"What is your greatest retirement fear?"
If you ask some pre-retirees this question, "outliving my money" may be one of the top answers. In fact, 42% of workers say they fear outliving their savings and investments.1
Retirees face greater "longevity risk" today.
The Census Bureau says that Americans typically retire around age 63 for women and 65 for men. Social Security projects that today's 63-year-olds will live into their mid-eighties, on average. This is a mean life expectancy, so while some of these seniors may pass away earlier, others may live past 90 or 100.2,3
If your retirement lasts 20, 30, or even 40 years, how well do you think your retirement savings will hold up? What financial steps could you take in your retirement to try and prevent those savings from eroding? As you think ahead, consider the following possibilities and realities.
How will Social Security work in the future?
For decades, Social Security took in more dollars per year than it paid out. That ongoing surplus - also known as the Social Security Trust Fund – may face funding challenges as early as 2034. Congress may act to address this financing issue before then, but the worry is that future retirees could get slightly less back from Social Security than they put in. It's critical that pre-retirees estimate the amount of Social Security benefits they are expected to generate in the future.4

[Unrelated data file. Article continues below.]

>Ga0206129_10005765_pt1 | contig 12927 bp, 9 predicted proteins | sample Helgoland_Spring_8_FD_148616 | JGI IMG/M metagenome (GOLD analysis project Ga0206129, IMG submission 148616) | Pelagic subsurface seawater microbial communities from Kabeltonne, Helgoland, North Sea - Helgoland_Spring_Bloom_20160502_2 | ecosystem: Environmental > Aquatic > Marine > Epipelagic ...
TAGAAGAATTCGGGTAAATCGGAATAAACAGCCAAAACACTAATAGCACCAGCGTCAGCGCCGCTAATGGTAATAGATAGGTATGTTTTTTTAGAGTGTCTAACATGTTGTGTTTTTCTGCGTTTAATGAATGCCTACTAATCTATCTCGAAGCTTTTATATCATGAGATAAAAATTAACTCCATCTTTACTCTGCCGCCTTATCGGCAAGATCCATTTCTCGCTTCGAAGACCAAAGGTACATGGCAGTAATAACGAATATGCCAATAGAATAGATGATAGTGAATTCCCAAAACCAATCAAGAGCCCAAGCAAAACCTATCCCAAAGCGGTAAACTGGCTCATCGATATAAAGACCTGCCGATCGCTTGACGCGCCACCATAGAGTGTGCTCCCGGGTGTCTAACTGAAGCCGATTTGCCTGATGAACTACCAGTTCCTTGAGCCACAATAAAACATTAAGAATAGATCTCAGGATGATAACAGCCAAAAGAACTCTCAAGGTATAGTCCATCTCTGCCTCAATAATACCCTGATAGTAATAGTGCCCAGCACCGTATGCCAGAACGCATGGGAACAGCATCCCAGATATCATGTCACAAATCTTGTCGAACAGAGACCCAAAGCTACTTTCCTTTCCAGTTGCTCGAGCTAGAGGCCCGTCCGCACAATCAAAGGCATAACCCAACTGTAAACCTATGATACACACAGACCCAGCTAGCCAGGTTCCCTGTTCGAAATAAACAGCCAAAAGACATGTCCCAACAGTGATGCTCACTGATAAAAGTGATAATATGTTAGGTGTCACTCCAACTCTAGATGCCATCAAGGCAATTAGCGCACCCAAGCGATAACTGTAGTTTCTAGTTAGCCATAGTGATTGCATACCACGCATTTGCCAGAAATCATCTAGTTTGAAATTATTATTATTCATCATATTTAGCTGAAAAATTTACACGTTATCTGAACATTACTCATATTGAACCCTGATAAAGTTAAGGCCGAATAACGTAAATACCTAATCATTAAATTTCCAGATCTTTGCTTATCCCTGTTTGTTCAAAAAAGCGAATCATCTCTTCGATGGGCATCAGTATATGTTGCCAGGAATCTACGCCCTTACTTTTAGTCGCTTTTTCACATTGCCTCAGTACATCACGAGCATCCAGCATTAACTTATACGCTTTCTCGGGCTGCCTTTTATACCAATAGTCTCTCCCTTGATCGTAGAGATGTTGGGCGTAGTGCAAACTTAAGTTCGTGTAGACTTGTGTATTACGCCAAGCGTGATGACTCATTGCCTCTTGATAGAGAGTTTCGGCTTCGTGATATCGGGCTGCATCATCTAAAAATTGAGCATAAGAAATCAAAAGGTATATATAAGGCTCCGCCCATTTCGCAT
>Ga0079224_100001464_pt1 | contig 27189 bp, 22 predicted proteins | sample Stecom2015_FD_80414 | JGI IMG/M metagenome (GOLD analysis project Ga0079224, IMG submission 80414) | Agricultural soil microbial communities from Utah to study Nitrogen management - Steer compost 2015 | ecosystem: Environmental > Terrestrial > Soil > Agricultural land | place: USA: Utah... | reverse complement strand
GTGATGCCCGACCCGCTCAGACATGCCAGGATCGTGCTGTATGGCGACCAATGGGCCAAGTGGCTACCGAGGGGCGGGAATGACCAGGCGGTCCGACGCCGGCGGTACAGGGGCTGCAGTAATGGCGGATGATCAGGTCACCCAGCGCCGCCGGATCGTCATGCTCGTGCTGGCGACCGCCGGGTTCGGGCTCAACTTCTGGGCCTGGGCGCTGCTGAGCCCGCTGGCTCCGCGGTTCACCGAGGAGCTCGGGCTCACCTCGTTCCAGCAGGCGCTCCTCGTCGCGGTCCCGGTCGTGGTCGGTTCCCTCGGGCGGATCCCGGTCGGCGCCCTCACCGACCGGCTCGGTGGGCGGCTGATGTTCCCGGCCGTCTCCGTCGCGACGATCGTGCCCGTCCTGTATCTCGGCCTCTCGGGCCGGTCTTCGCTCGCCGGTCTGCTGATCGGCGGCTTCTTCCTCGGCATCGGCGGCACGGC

Preparing for out-of-pocket health care costs.
You can enroll in Medicare at age 65, but how do you handle the premiums for private health insurance if you retire before then? Striving to work until you are eligible for Medicare makes economic sense and so does setting aside money to pay for health care costs. A healthy couple retiring at age 65 can expect to pay nearly $208,000 in lifetime out-of-pocket healthcare expenses, even if they have additional coverage such as Medicare Part D, Medigap, and dental insurance.5
Luck is not a plan, and hope is not a strategy.
Those who are retiring unaware of these factors may risk outliving their money. Creating a strategy may help you better prepare for retirement.
1. TransamericaCenter.org, 2021
2. TheBalance.com, 2021
3. Social Security Administration, 2021
4. Kiplinger.com, 2021
5. HealthView Services, 2021
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